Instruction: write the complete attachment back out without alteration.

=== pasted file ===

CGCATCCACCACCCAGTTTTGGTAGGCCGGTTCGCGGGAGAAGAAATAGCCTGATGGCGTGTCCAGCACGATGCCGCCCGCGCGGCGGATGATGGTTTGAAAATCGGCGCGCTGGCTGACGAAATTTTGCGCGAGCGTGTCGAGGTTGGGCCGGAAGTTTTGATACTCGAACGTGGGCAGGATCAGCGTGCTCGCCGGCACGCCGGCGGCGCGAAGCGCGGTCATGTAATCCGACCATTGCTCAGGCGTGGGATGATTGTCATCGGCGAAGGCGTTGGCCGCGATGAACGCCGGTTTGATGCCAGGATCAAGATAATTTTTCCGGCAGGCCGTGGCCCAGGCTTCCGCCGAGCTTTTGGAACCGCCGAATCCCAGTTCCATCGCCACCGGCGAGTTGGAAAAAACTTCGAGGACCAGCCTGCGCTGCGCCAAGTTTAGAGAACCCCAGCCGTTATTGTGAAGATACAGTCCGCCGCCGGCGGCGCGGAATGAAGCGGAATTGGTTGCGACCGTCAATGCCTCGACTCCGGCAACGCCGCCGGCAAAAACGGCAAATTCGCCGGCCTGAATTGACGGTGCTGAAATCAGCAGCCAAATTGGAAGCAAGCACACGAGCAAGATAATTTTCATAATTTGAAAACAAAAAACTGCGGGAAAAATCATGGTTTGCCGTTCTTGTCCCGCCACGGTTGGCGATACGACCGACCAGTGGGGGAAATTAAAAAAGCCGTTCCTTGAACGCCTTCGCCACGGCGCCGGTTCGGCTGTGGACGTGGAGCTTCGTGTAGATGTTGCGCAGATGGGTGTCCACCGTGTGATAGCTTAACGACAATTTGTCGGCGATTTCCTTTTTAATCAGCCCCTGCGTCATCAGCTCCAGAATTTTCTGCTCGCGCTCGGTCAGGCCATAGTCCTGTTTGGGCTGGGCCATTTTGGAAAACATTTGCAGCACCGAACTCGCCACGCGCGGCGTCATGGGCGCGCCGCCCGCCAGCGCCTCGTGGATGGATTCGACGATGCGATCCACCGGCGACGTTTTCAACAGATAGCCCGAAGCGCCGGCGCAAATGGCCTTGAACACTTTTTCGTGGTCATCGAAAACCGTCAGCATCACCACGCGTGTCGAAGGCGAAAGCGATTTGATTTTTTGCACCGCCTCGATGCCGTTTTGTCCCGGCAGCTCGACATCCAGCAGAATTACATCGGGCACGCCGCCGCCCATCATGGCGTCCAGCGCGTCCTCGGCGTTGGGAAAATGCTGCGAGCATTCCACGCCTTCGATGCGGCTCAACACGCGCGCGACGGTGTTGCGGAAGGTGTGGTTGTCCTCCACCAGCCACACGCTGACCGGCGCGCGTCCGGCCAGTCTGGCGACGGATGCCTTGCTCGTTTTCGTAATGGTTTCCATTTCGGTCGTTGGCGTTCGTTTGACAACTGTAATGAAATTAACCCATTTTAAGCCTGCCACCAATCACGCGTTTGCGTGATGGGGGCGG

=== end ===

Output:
CGCATCCACCACCCAGTTTTGGTAGGCCGGTTCGCGGGAGAAGAAATAGCCTGATGGCGTGTCCAGCACGATGCCGCCCGCGCGGCGGATGATGGTTTGAAAATCGGCGCGCTGGCTGACGAAATTTTGCGCGAGCGTGTCGAGGTTGGGCCGGAAGTTTTGATACTCGAACGTGGGCAGGATCAGCGTGCTCGCCGGCACGCCGGCGGCGCGAAGCGCGGTCATGTAATCCGACCATTGCTCAGGCGTGGGATGATTGTCATCGGCGAAGGCGTTGGCCGCGATGAACGCCGGTTTGATGCCAGGATCAAGATAATTTTTCCGGCAGGCCGTGGCCCAGGCTTCCGCCGAGCTTTTGGAACCGCCGAATCCCAGTTCCATCGCCACCGGCGAGTTGGAAAAAACTTCGAGGACCAGCCTGCGCTGCGCCAAGTTTAGAGAACCCCAGCCGTTATTGTGAAGATACAGTCCGCCGCCGGCGGCGCGGAATGAAGCGGAATTGGTTGCGACCGTCAATGCCTCGACTCCGGCAACGCCGCCGGCAAAAACGGCAAATTCGCCGGCCTGAATTGACGGTGCTGAAATCAGCAGCCAAATTGGAAGCAAGCACACGAGCAAGATAATTTTCATAATTTGAAAACAAAAAACTGCGGGAAAAATCATGGTTTGCCGTTCTTGTCCCGCCACGGTTGGCGATACGACCGACCAGTGGGGGAAATTAAAAAAGCCGTTCCTTGAACGCCTTCGCCACGGCGCCGGTTCGGCTGTGGACGTGGAGCTTCGTGTAGATGTTGCGCAGATGGGTGTCCACCGTGTGATAGCTTAACGACAATTTGTCGGCGATTTCCTTTTTAATCAGCCCCTGCGTCATCAGCTCCAGAATTTTCTGCTCGCGCTCGGTCAGGCCATAGTCCTGTTTGGGCTGGGCCATTTTGGAAAACATTTGCAGCACCGAACTCGCCACGCGCGGCGTCATGGGCGCGCCGCCCGCCAGCGCCTCGTGGATGGATTCGACGATGCGATCCACCGGCGACGTTTTCAACAGATAGCCCGAAGCGCCGGCGCAAATGGCCTTGAACACTTTTTCGTGGTCATCGAAAACCGTCAGCATCACCACGCGTGTCGAAGGCGAAAGCGATTTGATTTTTTGCACCGCCTCGATGCCGTTTTGTCCCGGCAGCTCGACATCCAGCAGAATTACATCGGGCACGCCGCCGCCCATCATGGCGTCCAGCGCGTCCTCGGCGTTGGGAAAATGCTGCGAGCATTCCACGCCTTCGATGCGGCTCAACACGCGCGCGACGGTGTTGCGGAAGGTGTGGTTGTCCTCCACCAGCCACACGCTGACCGGCGCGCGTCCGGCCAGTCTGGCGACGGATGCCTTGCTCGTTTTCGTAATGGTTTCCATTTCGGTCGTTGGCGTTCGTTTGACAACTGTAATGAAATTAACCCATTTTAAGCCTGCCACCAATCACGCGTTTGCGTGATGGGGGCGG